Monday, May 20, 2013

Is Physiology Rocking the Foundations of Evolutionary Biology?

This looks interesting: Physiology is Rocking the Foundations of Evolutionary Biology:

 "New Findings 
•  What is the Topic of this review? Have recent experimental findings in evolutionary biology concerning the transmission of inheritance opened the way to a reintegration of physiology with evolutionary biology?
 •  What advances does it highlight? The answer is yes, and that this requires a new synthesis between evolutionary theory and experimental physiology. 

The ‘Modern Synthesis’ (Neo-Darwinism) is a mid-20th century gene-centric view of evolution, based on random mutations accumulating to produce gradual change through natural selection. Any role of physiological function in influencing genetic inheritance was excluded. The organism became a mere carrier of the real objects of selection, its genes. We now know that genetic change is far from random and often not gradual. Molecular genetics and genome sequencing have deconstructed this unnecessarily restrictive view of evolution in a way that reintroduces physiological function and interactions with the environment as factors influencing the speed and nature of inherited change. Acquired characteristics can be inherited, and in a few but growing number of cases that inheritance has now been shown to be robust for many generations. The 21st century can look forward to a new synthesis that will reintegrate physiology with evolutionary biology."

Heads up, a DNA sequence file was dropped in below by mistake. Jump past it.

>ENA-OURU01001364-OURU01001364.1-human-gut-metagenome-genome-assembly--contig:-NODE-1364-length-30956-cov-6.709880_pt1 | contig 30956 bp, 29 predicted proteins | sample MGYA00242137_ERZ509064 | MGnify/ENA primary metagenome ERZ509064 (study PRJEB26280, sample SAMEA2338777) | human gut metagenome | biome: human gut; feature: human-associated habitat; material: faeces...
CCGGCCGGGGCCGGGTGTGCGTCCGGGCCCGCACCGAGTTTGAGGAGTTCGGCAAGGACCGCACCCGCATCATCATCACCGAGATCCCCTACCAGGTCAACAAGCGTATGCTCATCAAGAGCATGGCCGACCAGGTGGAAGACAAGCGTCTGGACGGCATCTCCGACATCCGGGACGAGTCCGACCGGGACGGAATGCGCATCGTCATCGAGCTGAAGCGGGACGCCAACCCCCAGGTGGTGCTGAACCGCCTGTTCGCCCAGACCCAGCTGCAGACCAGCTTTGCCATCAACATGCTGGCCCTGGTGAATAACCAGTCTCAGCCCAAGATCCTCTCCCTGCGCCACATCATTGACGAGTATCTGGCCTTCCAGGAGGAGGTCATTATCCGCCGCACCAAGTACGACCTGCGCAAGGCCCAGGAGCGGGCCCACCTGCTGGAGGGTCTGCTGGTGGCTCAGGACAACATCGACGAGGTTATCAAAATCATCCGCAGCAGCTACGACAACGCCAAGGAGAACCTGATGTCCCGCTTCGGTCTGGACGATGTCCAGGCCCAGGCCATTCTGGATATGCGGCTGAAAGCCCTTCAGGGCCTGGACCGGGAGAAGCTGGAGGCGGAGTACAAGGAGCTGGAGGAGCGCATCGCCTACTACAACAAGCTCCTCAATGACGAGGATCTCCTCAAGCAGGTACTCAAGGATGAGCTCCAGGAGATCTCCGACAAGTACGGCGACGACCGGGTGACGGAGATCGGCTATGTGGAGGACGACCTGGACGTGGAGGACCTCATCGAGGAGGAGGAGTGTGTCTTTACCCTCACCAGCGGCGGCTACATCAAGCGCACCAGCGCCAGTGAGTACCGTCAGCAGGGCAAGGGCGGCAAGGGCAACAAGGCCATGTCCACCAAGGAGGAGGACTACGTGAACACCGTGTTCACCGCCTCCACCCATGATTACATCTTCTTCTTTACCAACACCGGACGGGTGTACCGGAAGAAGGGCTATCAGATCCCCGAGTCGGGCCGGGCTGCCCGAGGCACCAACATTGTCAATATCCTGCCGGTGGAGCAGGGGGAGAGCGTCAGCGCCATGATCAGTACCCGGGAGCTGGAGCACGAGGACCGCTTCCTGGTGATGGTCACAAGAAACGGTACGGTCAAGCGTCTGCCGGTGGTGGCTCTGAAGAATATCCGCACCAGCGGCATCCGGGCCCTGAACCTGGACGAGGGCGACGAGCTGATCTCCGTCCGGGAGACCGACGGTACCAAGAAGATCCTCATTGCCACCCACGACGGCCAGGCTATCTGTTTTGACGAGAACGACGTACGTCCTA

HT: Uncommon Descent, Nullasullus


Jon Garvey said...


I've read some of Noble's earlier stuff. His approach is very much along the line of complex feedback loops and so on, or in other words emergent natural properties.

But then Shapiro's approach would fit that too.

In any case it seems to me that such a purposive physiology raises the same questions as design generally - who made organisms able to design their successors?

Another thin occurs to me - how can one decide that organisms are goal-orienatated if design is said to be undetectable scientifically?

Bilbo said...

I think Aristotelians would say the answer to your second question would be that science needs to return to Aristotle's concepts of cause.